sect leadership to the formal Chinese People’s Conference, thus closer to the heart of Chinese power.

A Falungong follower who does not watch TV is not influenced by government propaganda, and by entrusting his own health to the sect rather than to public hospitals, he cedes all his person to the sect.

Many followers have strong reservations about current Chinese politics. They are conservatives, xenophobic old party members, strongly opposed to government’s reforms and opening up. From this analysis came the sudden banning of the sect in July 1999.

Authorities collected more evidence of a plot. The sect’s leader, Li Hongzhi, had been in Baijing briefly to finalize plans for the Zhongnanhai demonstration. The actual organiser, a retired 74-year-old retired general named Yu Changxin was sentenced to 17 years in jail on January 6, 2000.

The very organisation of the sect was structured on the model of the Chinese Communist  Party, with cells and an underground central committee, local stations in every province and three lines of cadres ready to replace those who would be arrested in case of a crackdown. Authorities believed the involvement of the general, the political agenda, and the organisation of the sect showed it had ambitions of attaining real power.

On 23 January 2001, the eve of Chinese New Year, five followers of Falungong in a move reminiscent of  Vietnamese Buddhist monks, set themselves on fire in Tiananmen Square. In the shocking immolations, one died with four hospitalised. Moderate sect followers were stunned and hurried to claim that their master, Li Hongzhi, self-exiled in America expressly forbids suicide.

Finally after months of stalemate, the suicide has convinced more common people that Falungong is indeed a cult as the government claims. Indeed a few days before the suicide, the government had scored a significant victory over the sect. China’s most popular TV programme, “Focus”,  interviewed some sect followers detained after a wave of protests this year. On camera the Falungong members said they had no names because they had become gods.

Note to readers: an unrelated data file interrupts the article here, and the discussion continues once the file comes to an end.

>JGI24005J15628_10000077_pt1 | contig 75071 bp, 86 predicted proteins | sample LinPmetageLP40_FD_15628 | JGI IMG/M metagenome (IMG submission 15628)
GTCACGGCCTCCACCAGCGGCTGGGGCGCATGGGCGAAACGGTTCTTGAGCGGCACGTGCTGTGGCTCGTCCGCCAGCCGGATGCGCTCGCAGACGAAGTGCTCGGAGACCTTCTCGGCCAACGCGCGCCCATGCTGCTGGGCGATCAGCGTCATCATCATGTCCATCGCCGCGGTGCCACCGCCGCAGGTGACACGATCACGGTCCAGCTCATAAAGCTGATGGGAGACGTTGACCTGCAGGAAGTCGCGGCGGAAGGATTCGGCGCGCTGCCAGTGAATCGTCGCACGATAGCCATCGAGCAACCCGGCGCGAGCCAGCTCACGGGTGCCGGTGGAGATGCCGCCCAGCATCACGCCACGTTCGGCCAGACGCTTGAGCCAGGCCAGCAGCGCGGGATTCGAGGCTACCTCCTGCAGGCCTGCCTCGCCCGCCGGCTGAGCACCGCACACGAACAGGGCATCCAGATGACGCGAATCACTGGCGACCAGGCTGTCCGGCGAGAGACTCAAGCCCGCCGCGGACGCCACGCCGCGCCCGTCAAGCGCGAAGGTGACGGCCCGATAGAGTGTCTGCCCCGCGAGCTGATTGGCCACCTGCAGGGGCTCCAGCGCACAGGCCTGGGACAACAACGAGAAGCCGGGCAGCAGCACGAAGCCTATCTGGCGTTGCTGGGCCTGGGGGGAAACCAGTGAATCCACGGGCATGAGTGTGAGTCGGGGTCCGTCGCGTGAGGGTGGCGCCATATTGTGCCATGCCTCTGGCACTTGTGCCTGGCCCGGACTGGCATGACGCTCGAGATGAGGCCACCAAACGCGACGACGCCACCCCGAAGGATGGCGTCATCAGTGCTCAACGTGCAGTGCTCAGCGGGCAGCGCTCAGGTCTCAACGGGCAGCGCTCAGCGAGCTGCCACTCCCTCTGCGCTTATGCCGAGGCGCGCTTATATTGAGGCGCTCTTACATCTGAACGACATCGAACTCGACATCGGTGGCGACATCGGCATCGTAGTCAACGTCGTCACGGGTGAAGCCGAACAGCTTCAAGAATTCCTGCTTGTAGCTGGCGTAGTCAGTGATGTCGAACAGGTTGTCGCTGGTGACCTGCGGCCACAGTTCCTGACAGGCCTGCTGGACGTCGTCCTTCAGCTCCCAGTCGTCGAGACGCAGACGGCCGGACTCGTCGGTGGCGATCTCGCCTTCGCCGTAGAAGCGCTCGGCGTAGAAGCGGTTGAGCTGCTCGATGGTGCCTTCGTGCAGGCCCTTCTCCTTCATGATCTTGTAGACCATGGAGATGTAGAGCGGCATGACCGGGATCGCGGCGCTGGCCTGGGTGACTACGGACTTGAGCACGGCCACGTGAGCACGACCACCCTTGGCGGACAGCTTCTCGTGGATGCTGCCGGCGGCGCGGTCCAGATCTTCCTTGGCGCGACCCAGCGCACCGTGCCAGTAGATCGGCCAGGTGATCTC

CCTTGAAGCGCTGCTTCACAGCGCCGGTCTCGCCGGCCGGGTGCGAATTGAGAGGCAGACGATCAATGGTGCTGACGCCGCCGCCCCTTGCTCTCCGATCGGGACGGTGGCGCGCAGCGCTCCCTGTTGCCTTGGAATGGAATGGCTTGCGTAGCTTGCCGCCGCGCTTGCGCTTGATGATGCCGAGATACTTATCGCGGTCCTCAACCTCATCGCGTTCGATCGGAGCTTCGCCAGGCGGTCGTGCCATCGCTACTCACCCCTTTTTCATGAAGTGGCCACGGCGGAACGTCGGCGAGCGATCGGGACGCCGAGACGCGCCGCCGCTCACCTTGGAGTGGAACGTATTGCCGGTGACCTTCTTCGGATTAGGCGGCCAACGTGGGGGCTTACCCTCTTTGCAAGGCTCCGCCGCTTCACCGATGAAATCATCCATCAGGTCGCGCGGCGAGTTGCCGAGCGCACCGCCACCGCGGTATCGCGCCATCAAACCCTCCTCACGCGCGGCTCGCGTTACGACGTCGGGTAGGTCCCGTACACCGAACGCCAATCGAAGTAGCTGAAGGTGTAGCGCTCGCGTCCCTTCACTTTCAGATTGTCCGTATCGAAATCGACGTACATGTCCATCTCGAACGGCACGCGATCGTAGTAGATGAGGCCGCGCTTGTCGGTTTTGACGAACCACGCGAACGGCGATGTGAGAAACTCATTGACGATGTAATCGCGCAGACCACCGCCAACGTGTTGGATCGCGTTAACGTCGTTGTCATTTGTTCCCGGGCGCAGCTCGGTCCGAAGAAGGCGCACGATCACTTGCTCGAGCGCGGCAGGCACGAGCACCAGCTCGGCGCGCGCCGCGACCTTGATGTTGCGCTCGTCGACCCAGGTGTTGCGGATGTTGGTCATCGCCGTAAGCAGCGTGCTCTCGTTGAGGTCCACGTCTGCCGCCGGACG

“I’m god, does god have a name? The name of god is god, I have no name,” said a follower who looked as if he had gone bonkers.

In China’s long history and civilization, one peculiar trait stands out. There has never been an organised  or institutionalized religion. Those that were are all foreign imports – Islam, Buddhism, Christianity.

Laozi and Confucius talk about the Heavenly Dao – The Supreme Spirit, the Taiji  – seeking harmony within heaven, earth and man. Self cultivation, to acquire virtue, humility, selflessness, and universal humanitarianism became the mark of the superior man. The truly educated man has a deep sense of shame, this is enough to deter him from cheating and sinful acts.

The ‘Dao Li’ (moral/humanistic code/ being reasonable) constitutes the guiding principles of all human intercourse and activities since ancient times [interestingly not the law courts].

They believe knowledge is one (like God). The master is doctor, calligrapher, painter, poet, martial artist, fengsui master and spiritual counselor all rolled into one. Collectively it (Supreme Ultimate) is represented by the ‘Bagua’ or the eight trigrams of the Ying Yang Taiji.

It is the mother of all Chinese thought, science, art and culture. In light of this, the claim of Falungong as a religion seems insignificant and ludicrous.

8 Comments

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8 responses to “Falungong Unmasked

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  4. elaine

    could you tell me the original web site of the article ? I really need this ,thank you !

    • Sorry I do not know if there is an original website of this article – surely not in this form or presentation. The discourse about Daoist health arts, history of Chinese culture/philosophies etc are entirely my own. The events that happened were from an article (obtained at that time) which I deemed well written/reasonable. Thanks for your interest.